"Tell them to hurry, I'm going to die," it's been four years this week since our eldest grandchild said those words... her last words.
Somewhere along the road of life I think it's written that parents aren't suppose to bury their children. It's meant for the grandparents to go first because we've had our time in the sun. Our time to live a life filled with happy memories and opportunities or regrets and disappointments. Our chance to live a life that was either a glass half full or half empty.
I guess that road sign was missing on the day Kayla Marie Christian was called to come home.
Kayla was our first grandchild and from the moment she popped her head into this world, you knew this healthy and perfectly beautiful baby girl had a purpose. Reflecting back now I can see that Kayla's purpose changed over the course of her sixteen years.
As a newborn, I think Kayla was sent to help center her young mother. A young mother that needed to feel the unconditional and never ending love, warmth and joy a baby can bring to life. A mother who willingly took her responsibility to heart and changed to become a focused and dedicated parent, all the while learning from her mistakes and building upon her accomplishments. A woman that would take that collective experience of being a young single parent and build a career by helping hundreds of teenage girls attain their GEDs and become better parents.
As a child, I think Kayla was sent to help her collective family understand that you're only young once, so take some time to enjoy life's spontaneous moments. Family moments that would help each other grow stronger in our sad times and closer in our good times. Family moments that would embrace change and wonder while laughing at ourselves by not being afraid to enjoy the silliness that makes each of us sparkle.
As a teenager, I think Kayla was sent to be that once-in-a-lifetime friend that helps make sense from chaos. A friend who never missed a chance to help, listen and make the lives of those around her better for the experience. A friend who helped others realize how important it is to not only believe in yourself while standing tall on your convictions but also to stop and reflect upon your choices and be willing to select a different path.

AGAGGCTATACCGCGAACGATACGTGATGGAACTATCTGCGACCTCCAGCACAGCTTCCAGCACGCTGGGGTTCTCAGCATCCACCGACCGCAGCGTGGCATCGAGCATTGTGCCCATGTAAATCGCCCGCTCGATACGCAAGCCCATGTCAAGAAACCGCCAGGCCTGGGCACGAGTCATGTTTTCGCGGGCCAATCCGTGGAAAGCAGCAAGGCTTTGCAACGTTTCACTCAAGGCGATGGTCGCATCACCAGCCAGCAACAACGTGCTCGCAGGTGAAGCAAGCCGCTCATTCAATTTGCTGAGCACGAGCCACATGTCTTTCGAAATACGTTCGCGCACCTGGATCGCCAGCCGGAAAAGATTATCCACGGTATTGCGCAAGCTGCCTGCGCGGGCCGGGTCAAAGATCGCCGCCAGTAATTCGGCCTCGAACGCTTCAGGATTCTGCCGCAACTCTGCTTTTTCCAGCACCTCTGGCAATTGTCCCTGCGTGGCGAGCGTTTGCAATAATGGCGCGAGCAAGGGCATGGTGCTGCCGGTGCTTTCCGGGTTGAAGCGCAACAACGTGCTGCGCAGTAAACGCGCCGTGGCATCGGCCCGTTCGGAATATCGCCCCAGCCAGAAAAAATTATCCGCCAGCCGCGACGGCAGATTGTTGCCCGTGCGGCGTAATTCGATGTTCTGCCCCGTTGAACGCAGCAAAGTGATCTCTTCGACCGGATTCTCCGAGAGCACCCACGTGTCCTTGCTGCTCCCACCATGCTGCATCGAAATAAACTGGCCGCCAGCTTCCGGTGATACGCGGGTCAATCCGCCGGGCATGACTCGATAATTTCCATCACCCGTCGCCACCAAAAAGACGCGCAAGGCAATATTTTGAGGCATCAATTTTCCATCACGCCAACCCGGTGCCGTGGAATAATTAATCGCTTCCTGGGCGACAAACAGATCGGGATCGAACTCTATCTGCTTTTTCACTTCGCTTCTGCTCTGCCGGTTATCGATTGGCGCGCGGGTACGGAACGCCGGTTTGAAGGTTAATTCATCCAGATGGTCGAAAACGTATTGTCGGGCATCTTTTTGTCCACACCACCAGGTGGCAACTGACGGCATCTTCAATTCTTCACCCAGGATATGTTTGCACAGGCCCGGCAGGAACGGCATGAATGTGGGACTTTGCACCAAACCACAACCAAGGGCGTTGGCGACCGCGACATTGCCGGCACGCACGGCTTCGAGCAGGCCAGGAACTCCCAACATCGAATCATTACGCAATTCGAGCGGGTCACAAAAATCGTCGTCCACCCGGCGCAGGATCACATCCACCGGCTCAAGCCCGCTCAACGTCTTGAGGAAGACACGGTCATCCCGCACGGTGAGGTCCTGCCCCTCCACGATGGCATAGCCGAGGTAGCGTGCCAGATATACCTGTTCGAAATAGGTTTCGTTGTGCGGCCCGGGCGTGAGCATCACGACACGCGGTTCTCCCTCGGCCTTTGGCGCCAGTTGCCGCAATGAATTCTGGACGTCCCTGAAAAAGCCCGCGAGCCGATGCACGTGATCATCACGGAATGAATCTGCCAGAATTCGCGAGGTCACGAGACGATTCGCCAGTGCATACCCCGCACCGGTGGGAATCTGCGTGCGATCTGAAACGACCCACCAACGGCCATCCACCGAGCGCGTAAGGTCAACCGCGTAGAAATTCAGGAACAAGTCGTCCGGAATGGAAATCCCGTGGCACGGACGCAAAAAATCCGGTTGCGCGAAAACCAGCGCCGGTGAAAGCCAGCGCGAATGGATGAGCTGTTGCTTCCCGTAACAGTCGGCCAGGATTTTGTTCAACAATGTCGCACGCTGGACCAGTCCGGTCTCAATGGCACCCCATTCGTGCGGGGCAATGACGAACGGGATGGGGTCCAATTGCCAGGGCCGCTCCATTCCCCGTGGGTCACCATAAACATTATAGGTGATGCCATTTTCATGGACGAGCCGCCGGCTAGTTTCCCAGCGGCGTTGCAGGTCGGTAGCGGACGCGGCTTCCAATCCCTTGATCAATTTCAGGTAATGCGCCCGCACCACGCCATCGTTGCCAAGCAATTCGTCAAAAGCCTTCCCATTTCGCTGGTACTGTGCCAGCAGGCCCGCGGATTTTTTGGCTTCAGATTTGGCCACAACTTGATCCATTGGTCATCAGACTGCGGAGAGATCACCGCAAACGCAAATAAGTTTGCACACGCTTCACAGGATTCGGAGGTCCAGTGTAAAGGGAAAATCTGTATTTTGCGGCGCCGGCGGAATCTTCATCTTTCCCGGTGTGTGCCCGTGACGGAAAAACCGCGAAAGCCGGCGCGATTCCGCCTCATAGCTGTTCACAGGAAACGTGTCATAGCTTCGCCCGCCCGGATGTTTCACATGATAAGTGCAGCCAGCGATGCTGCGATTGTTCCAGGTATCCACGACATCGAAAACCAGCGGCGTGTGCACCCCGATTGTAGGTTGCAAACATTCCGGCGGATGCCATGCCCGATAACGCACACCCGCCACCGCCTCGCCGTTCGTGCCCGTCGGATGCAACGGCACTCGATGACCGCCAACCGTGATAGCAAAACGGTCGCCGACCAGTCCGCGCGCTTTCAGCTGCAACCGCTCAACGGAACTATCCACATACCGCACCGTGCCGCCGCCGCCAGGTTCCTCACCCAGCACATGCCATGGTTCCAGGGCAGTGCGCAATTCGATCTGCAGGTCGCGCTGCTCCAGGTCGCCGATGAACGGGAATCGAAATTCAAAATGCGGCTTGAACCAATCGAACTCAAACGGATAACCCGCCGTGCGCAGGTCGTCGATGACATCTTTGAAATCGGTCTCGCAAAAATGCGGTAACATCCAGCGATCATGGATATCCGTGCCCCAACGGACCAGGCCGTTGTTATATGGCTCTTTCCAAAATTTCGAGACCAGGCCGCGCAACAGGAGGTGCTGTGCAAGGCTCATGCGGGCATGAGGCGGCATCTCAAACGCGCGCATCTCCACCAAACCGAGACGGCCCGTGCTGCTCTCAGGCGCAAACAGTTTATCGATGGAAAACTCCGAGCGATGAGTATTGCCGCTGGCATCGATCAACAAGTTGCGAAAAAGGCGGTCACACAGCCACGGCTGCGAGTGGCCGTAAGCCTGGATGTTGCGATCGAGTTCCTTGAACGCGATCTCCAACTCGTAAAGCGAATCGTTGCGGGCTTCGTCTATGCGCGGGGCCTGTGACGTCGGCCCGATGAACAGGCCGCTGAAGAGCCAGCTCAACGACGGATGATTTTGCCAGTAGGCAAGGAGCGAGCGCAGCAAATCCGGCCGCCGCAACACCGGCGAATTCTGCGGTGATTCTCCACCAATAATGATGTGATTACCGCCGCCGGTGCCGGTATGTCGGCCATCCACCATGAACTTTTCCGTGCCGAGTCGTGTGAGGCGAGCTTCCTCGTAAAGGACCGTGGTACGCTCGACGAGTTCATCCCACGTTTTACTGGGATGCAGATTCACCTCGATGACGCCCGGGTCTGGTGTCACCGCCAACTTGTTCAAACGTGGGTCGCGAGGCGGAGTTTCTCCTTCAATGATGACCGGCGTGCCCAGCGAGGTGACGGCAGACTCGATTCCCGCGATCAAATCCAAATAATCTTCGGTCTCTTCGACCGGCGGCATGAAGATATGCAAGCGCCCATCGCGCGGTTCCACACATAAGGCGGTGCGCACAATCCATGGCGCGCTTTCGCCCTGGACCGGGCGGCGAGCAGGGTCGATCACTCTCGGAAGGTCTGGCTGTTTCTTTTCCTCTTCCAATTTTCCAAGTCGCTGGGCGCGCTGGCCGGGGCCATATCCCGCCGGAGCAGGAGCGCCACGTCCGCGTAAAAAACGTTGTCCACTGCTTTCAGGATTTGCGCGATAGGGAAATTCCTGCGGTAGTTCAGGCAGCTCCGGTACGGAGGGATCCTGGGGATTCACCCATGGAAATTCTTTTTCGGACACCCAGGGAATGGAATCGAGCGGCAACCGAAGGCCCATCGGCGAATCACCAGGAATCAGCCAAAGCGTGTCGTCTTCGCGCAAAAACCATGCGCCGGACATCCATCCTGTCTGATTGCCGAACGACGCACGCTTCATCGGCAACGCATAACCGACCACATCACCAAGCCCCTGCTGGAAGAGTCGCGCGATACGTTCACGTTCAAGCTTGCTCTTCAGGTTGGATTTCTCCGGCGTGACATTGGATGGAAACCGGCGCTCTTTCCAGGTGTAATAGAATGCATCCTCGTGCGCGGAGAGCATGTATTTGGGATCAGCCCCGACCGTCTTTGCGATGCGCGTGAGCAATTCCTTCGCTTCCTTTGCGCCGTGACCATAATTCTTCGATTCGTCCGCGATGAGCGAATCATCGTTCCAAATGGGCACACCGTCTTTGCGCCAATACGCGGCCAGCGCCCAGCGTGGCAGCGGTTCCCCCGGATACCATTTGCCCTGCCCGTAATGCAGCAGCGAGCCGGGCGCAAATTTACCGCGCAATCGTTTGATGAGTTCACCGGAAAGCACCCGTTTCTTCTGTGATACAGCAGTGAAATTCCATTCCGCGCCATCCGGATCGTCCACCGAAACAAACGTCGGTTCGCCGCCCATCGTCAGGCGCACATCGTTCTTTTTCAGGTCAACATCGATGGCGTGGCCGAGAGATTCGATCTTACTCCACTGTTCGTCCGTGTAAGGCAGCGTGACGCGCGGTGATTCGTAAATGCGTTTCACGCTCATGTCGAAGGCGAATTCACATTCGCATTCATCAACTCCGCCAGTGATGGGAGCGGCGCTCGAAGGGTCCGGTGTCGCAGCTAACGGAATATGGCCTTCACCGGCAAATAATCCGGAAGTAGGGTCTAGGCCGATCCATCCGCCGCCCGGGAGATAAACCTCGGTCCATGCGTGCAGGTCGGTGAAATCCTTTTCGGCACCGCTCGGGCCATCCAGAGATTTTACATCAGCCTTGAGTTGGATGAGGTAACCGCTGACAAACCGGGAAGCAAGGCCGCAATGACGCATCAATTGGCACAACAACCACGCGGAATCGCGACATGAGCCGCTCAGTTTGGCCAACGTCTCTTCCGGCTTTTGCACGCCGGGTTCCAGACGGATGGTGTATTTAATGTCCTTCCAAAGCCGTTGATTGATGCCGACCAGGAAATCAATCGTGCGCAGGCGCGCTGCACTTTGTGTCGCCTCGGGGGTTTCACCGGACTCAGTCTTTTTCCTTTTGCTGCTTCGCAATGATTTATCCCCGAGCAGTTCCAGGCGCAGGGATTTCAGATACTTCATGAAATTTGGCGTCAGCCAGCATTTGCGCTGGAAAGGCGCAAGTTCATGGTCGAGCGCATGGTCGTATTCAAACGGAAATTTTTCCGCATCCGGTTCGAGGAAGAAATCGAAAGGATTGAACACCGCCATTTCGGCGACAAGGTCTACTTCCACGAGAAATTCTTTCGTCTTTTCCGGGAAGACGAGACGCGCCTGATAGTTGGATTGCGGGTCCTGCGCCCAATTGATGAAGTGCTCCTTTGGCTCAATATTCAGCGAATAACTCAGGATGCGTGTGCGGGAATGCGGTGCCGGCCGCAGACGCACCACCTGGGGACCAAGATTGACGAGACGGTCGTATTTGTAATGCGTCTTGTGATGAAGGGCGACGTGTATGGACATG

As a statistic, I think Kayla was sent to be one more voice to say that human beings weren't meant to smoke cigarettes. Having been an asthmatic for most of her life, smoking was not a choice she should've made. As do millions of other people each year, she'd made a New Year's resolution to stop smoking and hadn't had a cigarette for almost five weeks. On the evening of February 2, 2008, she made a choice to have just one puff from a cigarette. Within minutes her asthma was out of control and her emergency inhaler couldn't stop the attack. She ran outside hoping the cold winter air would once again open her lungs. "Call 911," she yelled running out the front door. Struggling on the porch she turned and said, "tell them to hurry, I'm going to die."
Before the ambulance could arrive she had stopped breathing and even though CPR was started immediately, they couldn't keep her heart going on its own. Three days later the doctors called us into a special conference room in the pediatric intensive care unit to tell us that her brain had started swelling almost from the moment she'd lost consciousness and the damage had been so significant, there was no hope.
As an organ donor, I think Kayla was sent to give hope. Eleven people have a small part of Kayla living within them today. As a donor she helped save a young father with a new heart and a child with a new liver. Months later some of the donors sent letters through the New England organ bank to let us know what her donation had meant to them. We read them on this day to remind us that even though she may have only walked on this earth for a small moment in time, her legacy of sparkle had a purpose that none of us could've known when she was born.
As the angel that inspired me to write today's column, I think Kayla was sent to give a message to others that human lungs weren't meant to inhale toxic chemicals mixed with tobacco. A message to give the gift of life and become an organ donor. A message that every life has a purpose no matter how short or well lived so take some time to make it a glass full of sparkle.
- Wednesday, 15 February 2012
- Posted in Categories: : Ginger Costen's From This Corner